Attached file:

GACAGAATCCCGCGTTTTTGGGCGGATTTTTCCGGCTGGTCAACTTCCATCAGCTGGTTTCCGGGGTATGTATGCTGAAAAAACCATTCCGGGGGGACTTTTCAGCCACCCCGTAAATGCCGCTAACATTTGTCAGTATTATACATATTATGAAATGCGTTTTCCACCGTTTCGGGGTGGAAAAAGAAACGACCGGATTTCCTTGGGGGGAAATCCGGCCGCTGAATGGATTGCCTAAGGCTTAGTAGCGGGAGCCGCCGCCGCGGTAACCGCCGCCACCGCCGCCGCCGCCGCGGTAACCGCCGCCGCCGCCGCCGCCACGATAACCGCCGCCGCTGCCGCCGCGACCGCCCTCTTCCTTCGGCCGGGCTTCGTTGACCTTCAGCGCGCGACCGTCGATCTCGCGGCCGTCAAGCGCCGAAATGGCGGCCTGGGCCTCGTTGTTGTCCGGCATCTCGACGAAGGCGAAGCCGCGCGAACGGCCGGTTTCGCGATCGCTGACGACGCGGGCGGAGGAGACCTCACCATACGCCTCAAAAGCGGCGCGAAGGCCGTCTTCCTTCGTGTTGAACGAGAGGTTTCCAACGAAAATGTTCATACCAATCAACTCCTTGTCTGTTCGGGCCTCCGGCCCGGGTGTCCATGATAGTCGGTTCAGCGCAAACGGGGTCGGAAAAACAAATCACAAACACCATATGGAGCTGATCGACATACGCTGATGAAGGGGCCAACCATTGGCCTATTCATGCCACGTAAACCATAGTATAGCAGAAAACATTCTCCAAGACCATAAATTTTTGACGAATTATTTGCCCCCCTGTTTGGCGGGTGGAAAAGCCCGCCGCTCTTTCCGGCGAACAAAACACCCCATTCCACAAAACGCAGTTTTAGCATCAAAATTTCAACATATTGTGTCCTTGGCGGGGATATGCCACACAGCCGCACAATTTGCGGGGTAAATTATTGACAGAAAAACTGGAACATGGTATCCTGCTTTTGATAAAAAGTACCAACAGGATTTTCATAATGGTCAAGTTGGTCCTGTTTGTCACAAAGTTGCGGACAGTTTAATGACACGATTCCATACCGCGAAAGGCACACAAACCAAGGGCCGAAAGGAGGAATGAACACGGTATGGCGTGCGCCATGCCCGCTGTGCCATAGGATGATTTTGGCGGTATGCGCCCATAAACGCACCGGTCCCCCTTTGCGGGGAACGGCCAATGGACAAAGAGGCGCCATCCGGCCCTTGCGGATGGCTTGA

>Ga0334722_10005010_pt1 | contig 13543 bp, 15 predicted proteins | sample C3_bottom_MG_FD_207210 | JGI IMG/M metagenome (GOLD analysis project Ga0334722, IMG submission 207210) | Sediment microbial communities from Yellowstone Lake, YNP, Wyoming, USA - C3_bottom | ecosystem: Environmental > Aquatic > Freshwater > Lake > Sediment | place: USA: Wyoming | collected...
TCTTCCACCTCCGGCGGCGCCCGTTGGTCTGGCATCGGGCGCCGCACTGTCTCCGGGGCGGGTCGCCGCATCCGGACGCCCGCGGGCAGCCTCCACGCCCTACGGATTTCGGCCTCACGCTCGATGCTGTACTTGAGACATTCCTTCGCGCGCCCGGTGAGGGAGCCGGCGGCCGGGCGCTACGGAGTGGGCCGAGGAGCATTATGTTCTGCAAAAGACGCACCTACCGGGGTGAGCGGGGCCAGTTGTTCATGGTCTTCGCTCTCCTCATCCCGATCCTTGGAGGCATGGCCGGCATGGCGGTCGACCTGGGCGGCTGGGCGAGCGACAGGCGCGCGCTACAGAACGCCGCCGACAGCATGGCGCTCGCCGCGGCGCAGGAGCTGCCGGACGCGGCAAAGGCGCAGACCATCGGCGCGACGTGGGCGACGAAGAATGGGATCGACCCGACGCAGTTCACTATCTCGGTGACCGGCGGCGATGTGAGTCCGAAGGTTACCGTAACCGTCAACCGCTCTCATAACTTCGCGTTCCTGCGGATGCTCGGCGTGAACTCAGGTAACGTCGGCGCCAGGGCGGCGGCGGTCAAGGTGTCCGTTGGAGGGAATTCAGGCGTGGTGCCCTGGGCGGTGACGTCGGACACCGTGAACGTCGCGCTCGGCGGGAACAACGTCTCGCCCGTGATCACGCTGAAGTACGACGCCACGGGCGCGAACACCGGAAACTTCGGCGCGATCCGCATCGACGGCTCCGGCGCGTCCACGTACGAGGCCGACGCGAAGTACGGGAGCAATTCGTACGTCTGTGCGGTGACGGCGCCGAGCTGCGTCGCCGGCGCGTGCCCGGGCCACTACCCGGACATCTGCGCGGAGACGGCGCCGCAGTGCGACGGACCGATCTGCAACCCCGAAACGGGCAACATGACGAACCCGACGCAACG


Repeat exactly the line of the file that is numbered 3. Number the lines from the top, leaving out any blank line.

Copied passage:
TCTTCCACCTCCGGCGGCGCCCGTTGGTCTGGCATCGGGCGCCGCACTGTCTCCGGGGCGGGTCGCCGCATCCGGACGCCCGCGGGCAGCCTCCACGCCCTACGGATTTCGGCCTCACGCTCGATGCTGTACTTGAGACATTCCTTCGCGCGCCCGGTGAGGGAGCCGGCGGCCGGGCGCTACGGAGTGGGCCGAGGAGCATTATGTTCTGCAAAAGACGCACCTACCGGGGTGAGCGGGGCCAGTTGTTCATGGTCTTCGCTCTCCTCATCCCGATCCTTGGAGGCATGGCCGGCATGGCGGTCGACCTGGGCGGCTGGGCGAGCGACAGGCGCGCGCTACAGAACGCCGCCGACAGCATGGCGCTCGCCGCGGCGCAGGAGCTGCCGGACGCGGCAAAGGCGCAGACCATCGGCGCGACGTGGGCGACGAAGAATGGGATCGACCCGACGCAGTTCACTATCTCGGTGACCGGCGGCGATGTGAGTCCGAAGGTTACCGTAACCGTCAACCGCTCTCATAACTTCGCGTTCCTGCGGATGCTCGGCGTGAACTCAGGTAACGTCGGCGCCAGGGCGGCGGCGGTCAAGGTGTCCGTTGGAGGGAATTCAGGCGTGGTGCCCTGGGCGGTGACGTCGGACACCGTGAACGTCGCGCTCGGCGGGAACAACGTCTCGCCCGTGATCACGCTGAAGTACGACGCCACGGGCGCGAACACCGGAAACTTCGGCGCGATCCGCATCGACGGCTCCGGCGCGTCCACGTACGAGGCCGACGCGAAGTACGGGAGCAATTCGTACGTCTGTGCGGTGACGGCGCCGAGCTGCGTCGCCGGCGCGTGCCCGGGCCACTACCCGGACATCTGCGCGGAGACGGCGCCGCAGTGCGACGGACCGATCTGCAACCCCGAAACGGGCAACATGACGAACCCGACGCAACG